MS Access Reporting for an Interval
February 12, 2007 12:29 PM   Subscribe

Microsoft Access: How to query data with a variable that is a time value, and incremented.

I have a bunch of data (specifically call logs) that I would like to create a trunk usage report from. The data is simply dropped into Access for each outbound/inbound call (TrunkDirection = 2, or 3).

So I have this form (sorry if my SQL is horrible):

SELECT count(*) from Connect
WHERE TrunkDirection = '2' // run again with 3 here
AND PortNumber != '0' // 0 means internal call
AND ConnectTime < $time and disconnecttime> $time
GROUP BY SwitchID // Meaning 'site'

I would like $time to be 0:00:00, 1/1/07, and increment every 60 seconds to create a report that lists my 5 sites (5 switch ID's) and a count of the calls that are occuring at that minute interval.

My concern is how to implement the $time in Access. I don't know VBS, and could do this with Perl/PHP, but would rather not due that. Externally I would simply run 89280 queries against the data, and create a new 89280 table to report on.

(89280 = 60 minutes * 24 hours * 31 days * 2 call states)
posted by SirStan to Computers & Internet (7 answers total) 1 user marked this as a favorite
I'm not exactly sure I understand your situation correctly, but I'll take a shot. It seems you could create a list of all the times easily in Excel (A1 = zero time, A2 = A1 + increment, drag A2 formula down). You'd have to use two sheets since you're over 65500 times. Import the sheets as tables, insert one into the other so there's just one time table with all your times. Then add your time table to your existing query ("from Connect, timetable") without joining it, and replace "$time" with the name of the field in the time table. Good luck.
posted by erikgrande at 2:05 PM on February 12, 2007

erik: I am looking for something more automated. This is the call data for over 200 employees. The call log is pretty huge. I am looking for an automated way to collect trunk usage percentages for trend analysis.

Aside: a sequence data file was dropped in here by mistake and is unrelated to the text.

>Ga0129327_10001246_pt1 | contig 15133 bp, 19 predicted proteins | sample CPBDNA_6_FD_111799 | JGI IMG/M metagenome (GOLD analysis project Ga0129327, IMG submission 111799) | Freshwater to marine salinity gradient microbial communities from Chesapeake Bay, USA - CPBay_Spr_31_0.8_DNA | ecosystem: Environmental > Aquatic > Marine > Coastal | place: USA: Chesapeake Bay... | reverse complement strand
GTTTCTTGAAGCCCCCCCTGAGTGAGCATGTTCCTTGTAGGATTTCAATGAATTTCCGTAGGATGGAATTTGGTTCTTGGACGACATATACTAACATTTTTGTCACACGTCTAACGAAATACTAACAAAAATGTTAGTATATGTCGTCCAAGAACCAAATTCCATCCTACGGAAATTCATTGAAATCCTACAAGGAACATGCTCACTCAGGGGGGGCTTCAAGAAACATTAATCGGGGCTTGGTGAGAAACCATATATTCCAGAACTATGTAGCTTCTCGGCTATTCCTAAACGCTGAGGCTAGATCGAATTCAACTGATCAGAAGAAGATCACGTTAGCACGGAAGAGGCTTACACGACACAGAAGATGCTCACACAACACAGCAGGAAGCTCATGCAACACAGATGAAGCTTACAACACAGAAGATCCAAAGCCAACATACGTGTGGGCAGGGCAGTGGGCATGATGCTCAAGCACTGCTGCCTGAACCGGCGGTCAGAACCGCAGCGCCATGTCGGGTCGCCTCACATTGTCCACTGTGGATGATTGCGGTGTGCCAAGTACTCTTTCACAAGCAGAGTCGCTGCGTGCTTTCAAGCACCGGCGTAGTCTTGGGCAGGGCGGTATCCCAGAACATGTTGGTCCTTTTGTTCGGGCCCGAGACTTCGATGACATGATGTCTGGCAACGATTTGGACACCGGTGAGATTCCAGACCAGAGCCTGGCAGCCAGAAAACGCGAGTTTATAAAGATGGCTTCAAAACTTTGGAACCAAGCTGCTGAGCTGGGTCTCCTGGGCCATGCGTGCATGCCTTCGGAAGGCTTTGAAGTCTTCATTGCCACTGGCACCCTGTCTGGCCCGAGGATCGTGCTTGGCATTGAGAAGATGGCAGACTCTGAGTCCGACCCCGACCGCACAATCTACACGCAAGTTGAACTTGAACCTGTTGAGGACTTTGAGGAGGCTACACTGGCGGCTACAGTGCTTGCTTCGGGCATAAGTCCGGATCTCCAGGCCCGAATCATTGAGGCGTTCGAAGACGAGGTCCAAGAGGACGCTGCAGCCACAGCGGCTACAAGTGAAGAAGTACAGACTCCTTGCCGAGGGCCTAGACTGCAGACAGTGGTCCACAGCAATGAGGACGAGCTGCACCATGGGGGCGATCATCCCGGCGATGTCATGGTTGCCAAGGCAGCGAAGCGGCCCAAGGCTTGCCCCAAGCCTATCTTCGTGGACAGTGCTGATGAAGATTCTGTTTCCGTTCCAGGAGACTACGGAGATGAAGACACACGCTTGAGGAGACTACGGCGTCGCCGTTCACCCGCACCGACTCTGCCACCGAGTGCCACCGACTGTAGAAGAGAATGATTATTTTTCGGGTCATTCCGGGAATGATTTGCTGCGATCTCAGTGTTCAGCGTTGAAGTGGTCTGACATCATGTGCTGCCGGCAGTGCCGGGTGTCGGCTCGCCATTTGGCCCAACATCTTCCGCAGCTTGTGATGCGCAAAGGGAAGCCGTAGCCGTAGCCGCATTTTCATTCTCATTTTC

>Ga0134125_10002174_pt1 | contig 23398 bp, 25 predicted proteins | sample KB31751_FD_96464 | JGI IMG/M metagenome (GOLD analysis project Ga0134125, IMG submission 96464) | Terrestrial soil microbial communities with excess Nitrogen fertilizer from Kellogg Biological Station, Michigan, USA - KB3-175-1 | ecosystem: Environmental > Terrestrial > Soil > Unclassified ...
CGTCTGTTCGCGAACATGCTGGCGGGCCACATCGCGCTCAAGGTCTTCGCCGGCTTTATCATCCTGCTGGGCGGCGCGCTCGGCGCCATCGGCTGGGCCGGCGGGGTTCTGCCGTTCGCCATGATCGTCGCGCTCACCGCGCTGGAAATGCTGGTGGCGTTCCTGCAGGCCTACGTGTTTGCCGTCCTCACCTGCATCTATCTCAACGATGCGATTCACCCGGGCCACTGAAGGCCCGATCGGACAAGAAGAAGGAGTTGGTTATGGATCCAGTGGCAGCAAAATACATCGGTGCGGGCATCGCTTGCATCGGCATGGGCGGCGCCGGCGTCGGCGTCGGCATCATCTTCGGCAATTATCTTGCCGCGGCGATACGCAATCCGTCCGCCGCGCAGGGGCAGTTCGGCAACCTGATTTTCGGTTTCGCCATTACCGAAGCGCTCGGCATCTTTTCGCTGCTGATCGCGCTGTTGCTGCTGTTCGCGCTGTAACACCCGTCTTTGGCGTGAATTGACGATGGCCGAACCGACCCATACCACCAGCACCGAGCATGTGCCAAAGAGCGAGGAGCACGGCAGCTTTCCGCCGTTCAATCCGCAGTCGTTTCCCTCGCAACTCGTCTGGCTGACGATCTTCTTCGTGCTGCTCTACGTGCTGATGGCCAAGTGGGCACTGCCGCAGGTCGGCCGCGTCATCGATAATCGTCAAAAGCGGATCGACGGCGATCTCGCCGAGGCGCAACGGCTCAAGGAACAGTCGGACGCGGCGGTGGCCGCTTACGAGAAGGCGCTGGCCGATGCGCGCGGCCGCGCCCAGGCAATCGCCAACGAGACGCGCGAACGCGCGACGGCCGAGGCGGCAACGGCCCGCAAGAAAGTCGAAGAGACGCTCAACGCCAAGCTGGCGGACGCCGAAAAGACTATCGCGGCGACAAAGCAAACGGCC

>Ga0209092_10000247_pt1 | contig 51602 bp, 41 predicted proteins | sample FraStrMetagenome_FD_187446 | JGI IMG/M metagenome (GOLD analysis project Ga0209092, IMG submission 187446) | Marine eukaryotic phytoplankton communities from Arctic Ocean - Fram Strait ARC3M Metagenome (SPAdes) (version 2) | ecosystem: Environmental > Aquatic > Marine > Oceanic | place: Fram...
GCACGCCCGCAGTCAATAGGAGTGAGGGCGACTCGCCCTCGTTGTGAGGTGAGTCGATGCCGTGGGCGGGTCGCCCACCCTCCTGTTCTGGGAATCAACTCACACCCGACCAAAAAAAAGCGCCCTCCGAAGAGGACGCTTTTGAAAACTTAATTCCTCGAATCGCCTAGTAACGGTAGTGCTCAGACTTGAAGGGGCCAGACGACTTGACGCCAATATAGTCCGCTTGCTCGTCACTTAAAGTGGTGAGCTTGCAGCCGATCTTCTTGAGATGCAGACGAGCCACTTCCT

Excel+Access wont work. I either want it all inside Access (simlpy due to the number of queries), or with PHP/Perl+Access if I need to go external (in which case I would probably drop the results into MSDE/MySQL/Postgres based on performance.

posted by SirStan at 3:03 PM on February 12, 2007

Not sure if I'm following, but maybe this would work . . . ?

With the Format function, you can return the ConnectTime field as a string that contains just the minutes part of the time (e.g., excluding the date and the seconds), and group by it.
posted by treepour at 3:59 PM on February 12, 2007

(On second thought, not sure the Format function alone will do the trick, but it could at least help you get the date into a string that you could manipulate further with string functions).
posted by treepour at 4:01 PM on February 12, 2007

not got time to syntax it right now , but i would do this (in principle) in Oracle., :S

build an outer loop that increments a varible and pass that variable through to the sql ...
select ...
connect_time > '00:00:00 1/1/07'+(x) etc ;

return '00:00:00 1/1/07'+(x) , Count(*) ;
(x):=(x)+(onesecond) ;
end loop
sorry i cant be more helpful with the access specifics , but its defo a loop ur looking for , hope this is at least some help ..
posted by burr1545 at 3:28 AM on February 13, 2007

treepour pretty much has it.

1. Write a view that turns connect_time and disconnect time into just time* (throw away the date part), and adds separate columns for the date of each. (See my answer to this askmefi for details.) I'll call this view connect_minutes.
2. Add the table and views to produce an artificial_range of type time*, as explained in my answer to this askmefi. Make sure your range produces a full day's minutes, or 60*24 rows. I'll call this view a_r.
3. join a_r with connect_minutes, and group by the data of interest:

SELECT b.connect_date, a.whole_minute, count(*), b.switch_id, b.trunkdirection, b.portnumber
from a_r a, connect_minutes b
where a.whole_minute < b.disconnect_time and a.whole_minute >= b.connect_time
group by b.connect_date, a.whole_minute, b.switch_id, b.trunkdirection, b.portnumber
order by b.connect_date, a.whole_minute, b.switch_id, b.trunkdirection, b.portnumber

Obviously, you should order the column_list in the group by and order by as best suits your needs.

That will give you all your data, for all minutes in all days, for all switches, both trunk directions, and all port numbers, in one SQL select statement. Note that it doesn't handle wrap-around, where a call starts on one day, goes on through midnight(s) and ends on a different day; the solution for that is left as an exercise for the reader.

* if your database doesn't have a pure time type, use a datetime or timestamp type with the date-part set to zero, e.g., '0000-00-00 01:00:00'.
posted by orthogonality at 4:17 AM on February 14, 2007

(My solution above won't necessarily give all days; days not in connect table's connecttime won't be listed. If calls don't occur on all days but you want to see all times for all days listed anyway (e.g., for output to a plot/graph), you can fix that by joining to another artificial_range view, a view of dates rather than times as in the original question that prompted my artificial_range answer.)
posted by orthogonality at 4:32 AM on February 14, 2007

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